By HANNAH MARSHALL
On 22 September, I watched as Judith Collins and Jacinda Ardern battled it out at the first leaders’ debate. As a Year 13 student, I was most interested in what each leader had to say about our education system. Collins placed great emphasis on getting more students into STEM subjects – and completely ignored the strengths of young creatives like me.
I was crushed.
Creativity is hugely underrated. And now, it’s even being dismissed by the top level of leadership. The ability to look at problems in abstract ways is a necessary and tangible skill, but the value we place on creativity has slipped. Our society is dominated by the belief that STEM, or science, technology, engineering and maths, is the way of the future – and that creativity isn’t.
National has big plans for the tech sector. With an aim of doubling the size of the industry with a $1.29 billion cash injection and to increase tech exports from their current total of $8 billion a year to $16 billion by 2030, it makes sense that Collins’ focus is on getting more young people into the business. There’s no denying that developing new technology is vital.
But what about those of us who simply aren’t into STEM?
Maybe in Judith Collins’ perfect, National-led world, every student will be excitedly clutching their calculators and crunching out algorithms on computer programmes. She even wants to open a special charter school focused on STEM subjects. But this is the real world, and STEM isn’t for everyone. Students with creative talents are being pushed aside, replaced by those who hold the “key to the future.”
Collins’ soliloquy on the importance of getting youth into technology was zealously delivered: “These are the sorts of things we should be doing,” she exclaimed. “We need our New Zealand kids to be up-to-date with STEM subjects, to actually learn about science and technology.”
While it’s not clear what getting “up-to-date with STEM subjects” actually means, forcing young people into subjects they don’t enjoy, or don’t see themselves furthering in, is a recipe for failure. Science and maths are already compulsory subjects at most schools until Year 12, and students deserve to choose what they advance in in their final years of school. Pressuring kids into classes they’re not good at is never going to work.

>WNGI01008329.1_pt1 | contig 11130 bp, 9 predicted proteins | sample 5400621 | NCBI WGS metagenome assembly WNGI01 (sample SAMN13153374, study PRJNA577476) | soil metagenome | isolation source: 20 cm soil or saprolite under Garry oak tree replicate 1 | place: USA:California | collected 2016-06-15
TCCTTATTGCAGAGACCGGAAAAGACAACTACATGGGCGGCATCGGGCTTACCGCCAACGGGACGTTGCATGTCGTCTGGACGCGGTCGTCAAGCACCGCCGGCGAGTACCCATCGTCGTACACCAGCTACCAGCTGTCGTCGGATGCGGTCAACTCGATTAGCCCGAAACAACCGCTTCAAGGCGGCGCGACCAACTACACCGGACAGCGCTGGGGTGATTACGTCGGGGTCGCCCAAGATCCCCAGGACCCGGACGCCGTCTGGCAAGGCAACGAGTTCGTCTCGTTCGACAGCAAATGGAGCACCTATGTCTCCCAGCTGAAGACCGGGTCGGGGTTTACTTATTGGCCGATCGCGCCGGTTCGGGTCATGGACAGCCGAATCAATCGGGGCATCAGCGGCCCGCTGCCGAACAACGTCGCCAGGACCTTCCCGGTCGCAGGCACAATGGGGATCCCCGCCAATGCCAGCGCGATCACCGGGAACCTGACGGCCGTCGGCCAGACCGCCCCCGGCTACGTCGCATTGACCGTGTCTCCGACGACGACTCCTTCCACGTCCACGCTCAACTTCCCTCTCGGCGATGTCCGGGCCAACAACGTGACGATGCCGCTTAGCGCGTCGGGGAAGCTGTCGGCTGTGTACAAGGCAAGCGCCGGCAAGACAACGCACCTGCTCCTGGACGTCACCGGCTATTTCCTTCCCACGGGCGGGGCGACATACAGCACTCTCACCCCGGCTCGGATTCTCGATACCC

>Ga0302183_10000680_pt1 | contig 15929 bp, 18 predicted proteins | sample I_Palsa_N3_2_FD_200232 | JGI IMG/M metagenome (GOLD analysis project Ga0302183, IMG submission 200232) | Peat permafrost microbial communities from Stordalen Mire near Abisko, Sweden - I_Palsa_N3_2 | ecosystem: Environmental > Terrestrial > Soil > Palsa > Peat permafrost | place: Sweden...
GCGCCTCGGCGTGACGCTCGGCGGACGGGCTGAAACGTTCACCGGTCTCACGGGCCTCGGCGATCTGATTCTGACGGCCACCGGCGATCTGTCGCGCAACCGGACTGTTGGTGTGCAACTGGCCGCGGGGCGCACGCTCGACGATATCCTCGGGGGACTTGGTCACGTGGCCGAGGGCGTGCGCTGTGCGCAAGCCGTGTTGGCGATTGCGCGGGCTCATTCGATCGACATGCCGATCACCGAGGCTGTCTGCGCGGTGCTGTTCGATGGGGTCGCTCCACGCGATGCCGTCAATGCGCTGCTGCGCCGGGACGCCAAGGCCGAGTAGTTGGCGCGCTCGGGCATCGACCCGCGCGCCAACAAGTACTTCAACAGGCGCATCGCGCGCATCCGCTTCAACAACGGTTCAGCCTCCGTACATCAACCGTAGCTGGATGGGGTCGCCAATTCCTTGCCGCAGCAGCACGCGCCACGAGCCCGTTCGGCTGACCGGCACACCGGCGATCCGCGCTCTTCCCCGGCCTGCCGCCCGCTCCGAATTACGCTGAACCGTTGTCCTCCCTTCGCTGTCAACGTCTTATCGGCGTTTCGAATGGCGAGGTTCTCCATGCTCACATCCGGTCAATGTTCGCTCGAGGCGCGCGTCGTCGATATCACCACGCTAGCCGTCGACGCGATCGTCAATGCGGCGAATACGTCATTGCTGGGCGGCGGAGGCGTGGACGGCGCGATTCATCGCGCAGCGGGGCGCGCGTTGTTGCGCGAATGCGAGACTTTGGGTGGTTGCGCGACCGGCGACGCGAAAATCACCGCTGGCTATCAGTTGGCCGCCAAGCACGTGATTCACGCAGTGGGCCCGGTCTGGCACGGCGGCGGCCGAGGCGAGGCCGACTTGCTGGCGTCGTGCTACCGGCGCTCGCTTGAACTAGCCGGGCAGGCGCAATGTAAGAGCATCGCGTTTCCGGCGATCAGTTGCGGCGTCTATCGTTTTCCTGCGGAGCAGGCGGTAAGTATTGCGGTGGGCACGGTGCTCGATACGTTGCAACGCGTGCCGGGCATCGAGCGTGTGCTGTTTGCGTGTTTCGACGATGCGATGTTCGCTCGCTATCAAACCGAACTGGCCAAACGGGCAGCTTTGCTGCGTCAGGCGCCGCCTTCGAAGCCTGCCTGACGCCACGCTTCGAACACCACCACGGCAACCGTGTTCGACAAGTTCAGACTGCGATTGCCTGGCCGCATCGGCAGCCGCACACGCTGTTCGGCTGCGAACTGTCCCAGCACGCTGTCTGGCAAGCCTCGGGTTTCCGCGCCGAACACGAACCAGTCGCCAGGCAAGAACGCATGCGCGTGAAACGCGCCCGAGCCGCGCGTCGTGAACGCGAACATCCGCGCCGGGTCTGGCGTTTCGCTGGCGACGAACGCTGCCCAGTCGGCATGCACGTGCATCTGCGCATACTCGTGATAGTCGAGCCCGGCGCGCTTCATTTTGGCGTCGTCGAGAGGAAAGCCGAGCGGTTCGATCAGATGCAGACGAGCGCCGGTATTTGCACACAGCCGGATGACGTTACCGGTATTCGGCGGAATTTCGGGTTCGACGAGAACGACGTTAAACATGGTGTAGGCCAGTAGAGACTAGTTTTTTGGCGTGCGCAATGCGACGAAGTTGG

Collins’ blatant favouring of the STEM kids is a snapshot from a big-picture problem: creativity doesn’t matter. My creative talents are constantly being undermined – by peers, by teachers, and now, by leaders. I’m always seeing students pushing aside subjects they love in favour of taking something more “useful.” As university draws near, passion is replaced by practicality – friends giving up the opportunity to specialise in what they love because of the idea that “This will never get me anywhere.” We’ve been programmed to think that creativity does not equate to a career, and the likes of Collins emphasise the popularity of this misconception.
The neglect of creativity is everywhere. Support systems barely exist to encourage students into creative careers – far more scholarships are available for STEM students than they are for those going into Bachelor of Arts courses. We’re controlled by the black-and-white belief that creativity is merely “art”, but creative thinking is so much more. Creativity is just as essential to a flourishing society as skills in the STEM subjects are. In fact, creativity can be hugely useful for STEM careers with skills of strong organisation, communication, analytical ability, and vision.
It’s time that creativity was removed from the sidelines and given centre-stage. Equal encouragement needs to be given to the arts and STEM, because both are equally crucial. If Judith Collins wants the next generation to be impassioned, enthusiastic workers, then she ought to be celebrating creativity, not shunning it: We need our New Zealand kids to be up-to-date with STEM subjects – and with the arts subjects too.
HANNAH MARSHALL is an aspiring author, rock music enthusiast, and professional chocolate eater.
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